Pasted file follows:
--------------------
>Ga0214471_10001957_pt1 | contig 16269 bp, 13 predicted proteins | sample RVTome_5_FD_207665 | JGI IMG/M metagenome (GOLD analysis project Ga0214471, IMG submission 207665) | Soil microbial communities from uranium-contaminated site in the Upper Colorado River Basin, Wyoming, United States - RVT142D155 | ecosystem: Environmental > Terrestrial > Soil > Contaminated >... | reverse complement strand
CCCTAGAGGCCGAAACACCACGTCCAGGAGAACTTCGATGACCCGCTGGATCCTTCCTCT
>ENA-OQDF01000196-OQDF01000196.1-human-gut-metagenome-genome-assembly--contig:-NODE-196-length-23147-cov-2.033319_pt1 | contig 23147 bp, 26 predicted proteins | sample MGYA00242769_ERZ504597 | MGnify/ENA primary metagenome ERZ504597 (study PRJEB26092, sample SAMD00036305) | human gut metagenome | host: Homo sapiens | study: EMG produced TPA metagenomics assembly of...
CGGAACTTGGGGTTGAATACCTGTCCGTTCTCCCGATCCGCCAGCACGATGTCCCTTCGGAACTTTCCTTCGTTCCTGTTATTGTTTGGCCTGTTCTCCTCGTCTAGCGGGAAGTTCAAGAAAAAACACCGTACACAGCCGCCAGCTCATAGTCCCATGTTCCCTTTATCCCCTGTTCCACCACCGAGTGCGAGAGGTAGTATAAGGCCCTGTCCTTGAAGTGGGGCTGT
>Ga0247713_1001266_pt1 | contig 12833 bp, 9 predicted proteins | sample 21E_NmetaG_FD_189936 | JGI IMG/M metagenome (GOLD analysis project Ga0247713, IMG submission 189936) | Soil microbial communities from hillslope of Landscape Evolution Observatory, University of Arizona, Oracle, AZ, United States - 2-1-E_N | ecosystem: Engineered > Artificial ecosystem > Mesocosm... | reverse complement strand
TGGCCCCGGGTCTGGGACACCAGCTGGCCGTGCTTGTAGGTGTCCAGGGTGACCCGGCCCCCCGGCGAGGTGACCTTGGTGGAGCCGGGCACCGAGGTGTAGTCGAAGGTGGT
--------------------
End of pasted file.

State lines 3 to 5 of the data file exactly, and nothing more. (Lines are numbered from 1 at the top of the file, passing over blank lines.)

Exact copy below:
>ENA-OQDF01000196-OQDF01000196.1-human-gut-metagenome-genome-assembly--contig:-NODE-196-length-23147-cov-2.033319_pt1 | contig 23147 bp, 26 predicted proteins | sample MGYA00242769_ERZ504597 | MGnify/ENA primary metagenome ERZ504597 (study PRJEB26092, sample SAMD00036305) | human gut metagenome | host: Homo sapiens | study: EMG produced TPA metagenomics assembly of...
CGGAACTTGGGGTTGAATACCTGTCCGTTCTCCCGATCCGCCAGCACGATGTCCCTTCGGAACTTTCCTTCGTTCCTGTTATTGTTTGGCCTGTTCTCCTCGTCTAGCGGGAAGTTCAAGAAAAAACACCGTACACAGCCGCCAGCTCATAGTCCCATGTTCCCTTTATCCCCTGTTCCACCACCGAGTGCGAGAGGTAGTATAAGGCCCTGTCCTTGAAGTGGGGCTGT
>Ga0247713_1001266_pt1 | contig 12833 bp, 9 predicted proteins | sample 21E_NmetaG_FD_189936 | JGI IMG/M metagenome (GOLD analysis project Ga0247713, IMG submission 189936) | Soil microbial communities from hillslope of Landscape Evolution Observatory, University of Arizona, Oracle, AZ, United States - 2-1-E_N | ecosystem: Engineered > Artificial ecosystem > Mesocosm... | reverse complement strand